So, what makes Sing Street transcend Once and Begin Again? I think it’s the family drama. Begin Again had some family drama going on, but it wasn’t as much a part of the film as is the case in Sing Street. Not only is Conor dealing with the breakup of his parents, but he’s exploring a new side to his relationship with his brother and they are able to bond more than they have previously. I feel like you don’t get to see stories about brothers very much anymore unless there’s a crime family involved, but Conor and Brendan’s relationship is the heart and soul of this film and the journey they go on together really moved me. It doesn’t hurt that Jack Reynor steals every scene that he’s in. That guy is going places. I can’t wait to see more movies with him in it. The rest of the supporting cast is also solid, including The Wire and Game of Thrones alum Aidan Gillen.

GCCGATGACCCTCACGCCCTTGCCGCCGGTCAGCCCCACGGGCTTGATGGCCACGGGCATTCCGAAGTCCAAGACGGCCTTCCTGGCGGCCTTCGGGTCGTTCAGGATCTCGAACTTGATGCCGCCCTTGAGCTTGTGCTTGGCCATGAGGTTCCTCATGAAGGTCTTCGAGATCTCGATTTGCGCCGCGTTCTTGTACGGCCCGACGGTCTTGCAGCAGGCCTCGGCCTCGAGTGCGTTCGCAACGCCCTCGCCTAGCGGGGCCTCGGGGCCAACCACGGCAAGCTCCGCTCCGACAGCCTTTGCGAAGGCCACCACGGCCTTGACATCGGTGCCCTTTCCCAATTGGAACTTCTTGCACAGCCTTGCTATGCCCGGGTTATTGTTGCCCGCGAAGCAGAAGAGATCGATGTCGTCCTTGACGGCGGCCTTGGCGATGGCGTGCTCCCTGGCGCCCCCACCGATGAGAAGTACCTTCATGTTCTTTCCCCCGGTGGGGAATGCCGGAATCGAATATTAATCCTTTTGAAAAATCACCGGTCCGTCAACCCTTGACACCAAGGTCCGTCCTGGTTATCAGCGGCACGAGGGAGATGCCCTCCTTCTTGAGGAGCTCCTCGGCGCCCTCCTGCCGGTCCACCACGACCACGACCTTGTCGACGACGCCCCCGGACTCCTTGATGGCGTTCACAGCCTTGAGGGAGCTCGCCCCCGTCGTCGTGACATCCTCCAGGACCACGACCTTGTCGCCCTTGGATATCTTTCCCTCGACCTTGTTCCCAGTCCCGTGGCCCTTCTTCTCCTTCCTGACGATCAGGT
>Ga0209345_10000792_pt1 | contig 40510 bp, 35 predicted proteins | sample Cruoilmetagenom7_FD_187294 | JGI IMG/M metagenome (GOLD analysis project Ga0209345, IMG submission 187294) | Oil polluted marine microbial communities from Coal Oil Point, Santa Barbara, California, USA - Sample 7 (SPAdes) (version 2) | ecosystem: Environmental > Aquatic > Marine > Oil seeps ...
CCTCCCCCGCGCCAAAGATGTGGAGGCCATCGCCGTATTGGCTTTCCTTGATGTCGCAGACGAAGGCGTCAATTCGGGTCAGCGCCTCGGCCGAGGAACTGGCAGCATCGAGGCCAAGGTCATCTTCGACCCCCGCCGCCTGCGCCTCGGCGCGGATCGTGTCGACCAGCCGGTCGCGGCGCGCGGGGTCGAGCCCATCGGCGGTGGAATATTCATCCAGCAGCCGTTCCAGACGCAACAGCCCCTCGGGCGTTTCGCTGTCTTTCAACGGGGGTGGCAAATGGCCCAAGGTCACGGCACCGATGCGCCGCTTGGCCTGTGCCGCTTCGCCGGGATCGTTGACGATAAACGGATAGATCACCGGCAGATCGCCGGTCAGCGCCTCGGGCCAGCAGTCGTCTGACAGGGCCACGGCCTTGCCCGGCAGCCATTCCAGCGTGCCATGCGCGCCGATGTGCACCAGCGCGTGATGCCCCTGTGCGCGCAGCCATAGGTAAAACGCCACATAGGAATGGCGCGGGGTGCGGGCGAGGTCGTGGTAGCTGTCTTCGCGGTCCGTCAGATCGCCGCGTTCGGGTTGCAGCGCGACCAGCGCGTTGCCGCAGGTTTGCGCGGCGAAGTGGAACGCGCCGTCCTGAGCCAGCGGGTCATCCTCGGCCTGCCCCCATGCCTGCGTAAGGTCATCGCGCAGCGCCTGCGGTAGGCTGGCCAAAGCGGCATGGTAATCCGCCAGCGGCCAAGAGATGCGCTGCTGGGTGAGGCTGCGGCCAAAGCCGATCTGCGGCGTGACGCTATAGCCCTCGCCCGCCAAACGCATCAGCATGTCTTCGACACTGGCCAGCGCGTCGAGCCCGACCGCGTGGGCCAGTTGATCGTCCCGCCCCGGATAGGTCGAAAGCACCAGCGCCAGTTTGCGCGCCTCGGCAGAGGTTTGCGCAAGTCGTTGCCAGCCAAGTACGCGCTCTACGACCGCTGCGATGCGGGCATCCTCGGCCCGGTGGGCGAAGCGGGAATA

Overall Sing Street is definitely worth a watch and should be seen in the theaters with a big crowd. The story is incredibly moving and the music is fantastic. It’s also chock full of great performances. John Carney really has something special on his hands with this film. If he’s to be believed in this interview this will be his last musical for awhile. Once, Begin Again, and Sing Street have acted as a kind of unofficial trilogy, spiritual cousins if you will. I can’t wait to see what he does as he moves beyond this phase of his career. Sing Street premiered earlier this year at Sundance and screened last weekend at the Dallas International Film Festival. It’s now in limited release. Go see it!